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Neglecting the wild tribes which occupy the mountainous district, the distribution of races at present day is as follows: (1) the French colony of Cochin China, for which alone proper statistics are forthcoming, includes in its population 1,968,000 Annamites, 232,000 Cambodians (Khmers), 92,000 Chinese, 7,200 Europeans (including about 2,500 French troops); (2) in Annam and Tong-king the population is almost exclusively Annamite; (3) Cambodia is peopled by the descendants of the ancient Khmers and Ciampas, and some Annamite and Chinese colonies; (4) the people of Laos (the Loatines) are probably the purest race in Indo-China, and the direct descendants of the Thaï or Shan nation.


French Indo-China, which embraces the whole of the eastern, and a large portion of the northern and southern sections of the peninsula, is bound by the north and north-east by the Chinese provinces of Yu-nan and Kwang-si ; on the east and south-east by the Gulf of Tong-king and the Sea of China ; on the west by a conventional line drawn between Siam and Cambodia and then by the right bank of the Me-kong, which separates it from Siam and Burma. Its area has been estimated at 262,000 square miles, but this does not include (a) the provinces of Battambang and Siem-reap restored to Cambodia in accordance with the Franco-Siamese Treaty of 1907; (b) the neutral zone 25 kilometres wide (roughly 15.5 miles) on the right bank of the Me-kong, which is placed under French control; (c) the new region between the basins of the Me-kong and the Me-nan, estimated approximately at 77,000 square miles, lately conceded to French influence. The Annamite range extends from the extreme north, where it branches out into numerous steep and ragged ranges, to Cape St. Jacques in the south. It is covered for the most part with thick forests, and towards the centre and the south approaches so close to the sea that it seems at times to rise abruptly from the waters. This range separates the basin of the Me-kong from the river systems of Tong-king and Annam. French Indo-China has a coast-line of about 1500 miles. Beginning in the north, the first 375 miles of the shore are washed by the gulf of Tong-king. For about 100 miles the sea is studded with islands—Ka-bao, Kak-ba, and the Pirate Islands, long the haunt of Chinese corsairs, being the most notable. To the south of Kak-ba, the coast is low-lying and marshy, and characterized by the numerous mouths of the rivers Thai-bing, Song-koi, Song-ma, Song-ka, whose alluvium has formed the delta of Tong-king, as well as the fertile plains of Thanh-hoa and Nghe-an. From Cape Bung-kwiua to Cape St. Jacques, steep promontories—the termination of minor chains thrown off by the Annamite range—alternate with low sandy plains formed by the numberless short rivers which run down from the mountains into the Sea of China. The principal harbours are that formed by the River of Hue (at Thuan-an), the Bay of Turan, the Ports of Kwi-hnon and Song-kau, the Bays of Van-fong, Nah-trang, Kam-rang, and Fan-thiet.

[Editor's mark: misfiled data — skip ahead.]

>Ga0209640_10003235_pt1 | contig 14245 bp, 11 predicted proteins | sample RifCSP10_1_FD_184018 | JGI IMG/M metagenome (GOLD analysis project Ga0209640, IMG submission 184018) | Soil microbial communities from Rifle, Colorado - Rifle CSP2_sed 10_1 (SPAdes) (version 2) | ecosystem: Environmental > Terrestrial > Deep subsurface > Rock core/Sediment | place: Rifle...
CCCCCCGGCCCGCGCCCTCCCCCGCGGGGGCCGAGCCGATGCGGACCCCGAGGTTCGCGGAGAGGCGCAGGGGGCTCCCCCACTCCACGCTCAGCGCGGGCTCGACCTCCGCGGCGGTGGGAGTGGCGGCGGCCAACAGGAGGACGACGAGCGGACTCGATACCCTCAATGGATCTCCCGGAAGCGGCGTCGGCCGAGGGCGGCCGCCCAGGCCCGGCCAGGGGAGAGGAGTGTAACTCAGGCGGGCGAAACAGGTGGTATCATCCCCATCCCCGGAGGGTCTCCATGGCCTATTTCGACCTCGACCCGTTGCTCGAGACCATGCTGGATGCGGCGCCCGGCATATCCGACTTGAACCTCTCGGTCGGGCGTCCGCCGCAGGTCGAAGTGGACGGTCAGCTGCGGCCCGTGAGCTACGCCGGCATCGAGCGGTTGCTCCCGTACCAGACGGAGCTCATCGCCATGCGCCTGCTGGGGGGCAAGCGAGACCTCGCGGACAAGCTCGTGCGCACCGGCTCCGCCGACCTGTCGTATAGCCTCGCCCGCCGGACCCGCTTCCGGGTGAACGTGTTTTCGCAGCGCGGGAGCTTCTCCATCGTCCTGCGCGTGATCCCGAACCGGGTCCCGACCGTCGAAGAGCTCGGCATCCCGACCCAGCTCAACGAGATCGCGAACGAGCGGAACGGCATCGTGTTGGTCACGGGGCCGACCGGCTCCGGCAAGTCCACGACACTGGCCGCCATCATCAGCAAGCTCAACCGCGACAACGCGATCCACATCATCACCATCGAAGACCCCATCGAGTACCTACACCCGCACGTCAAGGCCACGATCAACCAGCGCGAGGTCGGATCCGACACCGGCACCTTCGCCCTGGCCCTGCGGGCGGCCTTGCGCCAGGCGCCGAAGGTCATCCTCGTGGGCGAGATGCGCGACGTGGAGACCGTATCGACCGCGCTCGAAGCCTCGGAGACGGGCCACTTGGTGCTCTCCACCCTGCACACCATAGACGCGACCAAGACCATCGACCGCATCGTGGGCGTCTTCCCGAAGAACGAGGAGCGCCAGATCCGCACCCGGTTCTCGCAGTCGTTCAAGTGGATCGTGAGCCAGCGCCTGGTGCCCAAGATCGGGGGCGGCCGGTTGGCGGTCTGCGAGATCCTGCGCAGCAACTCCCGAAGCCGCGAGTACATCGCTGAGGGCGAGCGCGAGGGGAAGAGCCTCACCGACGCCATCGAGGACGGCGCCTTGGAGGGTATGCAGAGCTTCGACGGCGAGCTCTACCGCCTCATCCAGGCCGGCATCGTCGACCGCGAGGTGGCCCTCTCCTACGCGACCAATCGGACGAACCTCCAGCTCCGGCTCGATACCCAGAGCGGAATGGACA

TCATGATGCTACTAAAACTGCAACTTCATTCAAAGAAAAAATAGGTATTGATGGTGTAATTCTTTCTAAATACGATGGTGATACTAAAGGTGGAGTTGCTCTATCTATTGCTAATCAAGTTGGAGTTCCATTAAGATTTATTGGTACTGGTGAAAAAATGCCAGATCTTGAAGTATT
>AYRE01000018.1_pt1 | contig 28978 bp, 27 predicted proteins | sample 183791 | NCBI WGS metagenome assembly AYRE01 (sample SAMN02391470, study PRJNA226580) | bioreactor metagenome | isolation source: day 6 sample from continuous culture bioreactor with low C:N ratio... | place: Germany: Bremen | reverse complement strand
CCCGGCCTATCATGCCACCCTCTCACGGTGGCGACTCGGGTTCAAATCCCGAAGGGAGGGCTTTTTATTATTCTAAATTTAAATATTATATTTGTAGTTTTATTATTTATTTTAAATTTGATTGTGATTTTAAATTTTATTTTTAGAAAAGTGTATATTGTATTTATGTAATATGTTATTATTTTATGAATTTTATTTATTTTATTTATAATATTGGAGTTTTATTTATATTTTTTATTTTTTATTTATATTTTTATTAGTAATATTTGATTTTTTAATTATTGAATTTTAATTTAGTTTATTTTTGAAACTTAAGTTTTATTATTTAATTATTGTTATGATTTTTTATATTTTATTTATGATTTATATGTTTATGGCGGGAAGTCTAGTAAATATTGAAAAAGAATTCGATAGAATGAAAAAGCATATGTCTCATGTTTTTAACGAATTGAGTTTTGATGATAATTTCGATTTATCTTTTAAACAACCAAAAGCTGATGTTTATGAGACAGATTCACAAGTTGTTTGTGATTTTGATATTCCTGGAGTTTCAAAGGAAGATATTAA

From Cape St. Jacques to Ha-tien, the coasts are again low and intersected by the numerous embouchures of the Me-kong, to the alluvial deposits of which this fertile section of Indo-China owes its existence. From Ha-tien to the conventional Siamese frontier cliffs and sandy plains again alternate. The Me-kong, the great river to which so much of Indo-China owes its fertility and territory, rises in the central plateaux of Asia and on entering the peninsula is already a mighty river. Owing to its numerous rapids, the river can be used for purposes of navigation only on restricted stretches, until below the rapids of Khone. Even later there are some minor rapids which are not, however, an insurmountable obstacle to traffic. From Pnom-pehn, where the river divides into two branches, the navigation is easy. These branches, known to the French colonists as the Fleuve antérieur and the Fleuve postérieur —subdivide in turn, and form the network of streams which are the chief means of communication between the various commercial centres of Cochin China and Cambodia. Other rivers of importance will be referred to later in treating of the separate political division.

Climate and Hygienic Conditions

Although the climate of Indo-China is, in general, like that of other intertropical countries, characterized by great heat and dampness, there exists a great difference in the climatic conditions of the various districts. In Cochin China, the wet and dry seasons succeed each other with the utmost regularity, and correspond with the monsoons. The period of the north-easterly monsoon, which blows from October to April, is the dry season, during which the thermometer registers between 78.8° and 80.6° by day, and 68° by night. About the middle of April, the monsoon changes to the south-west, the temperatures rise to 98°, and the season of daily rains begins. The climate of Cambodia resembles in general that of Cochin China, except that, deprived in the north of the sea breezes, the heat is much more rigorous. In Annam the climate is less regular. The heavy rains do not coincide with the south-west monsoon, which is intercepted by the Annamite Range, but fall usually during the season of the north-east. In Hue, they begin in December and last until September, the temperature falling below 60°, and so consistent and heavy is the downpour that it is often impossible to leave the house for several successive days. The other seasons are by no means rainless; there is however no regularity in the intervals between the showers, which are very heavy but last only a few hours. Tong-king has two very clearly-defined seasons corresponding with the monsoons: a winter from October to April, and a summer during the remaining period of the year. April and October are themselves months of transition, and resemble somewhat our spring and autumn. During the winter, the temperature is comparatively low, the thermometer falls to 42° or 40°, and instances of white frost have been recorded. During this season the wind blows from the north-east, but when it chances to veer to the south, the thermometer suddenly rises 10, 12, or even 20 degrees. The weather is most changeable, being now bright and clear, and now foggy and rainy. Heavy rains are, however, rare, and the length of the winter allows one to recuperate one's strength after the exhausting summer. A fine rain falls almost unceasingly from January to April. In the latter month the wind changes to the south-east, and the temperature rises to 75°. In July and August, the hottest months, the temperature varies between 80 and 86, although not infrequently the thermometer rises to 95°, 100°, and even 104°, and remains there for several days. During the summer the rains are rare, and usually very heavy and accompanied by violent storms. The heaviest showers fall between May and August, and a rainfall of four inches within twenty-four hours has been recorded in the latter month.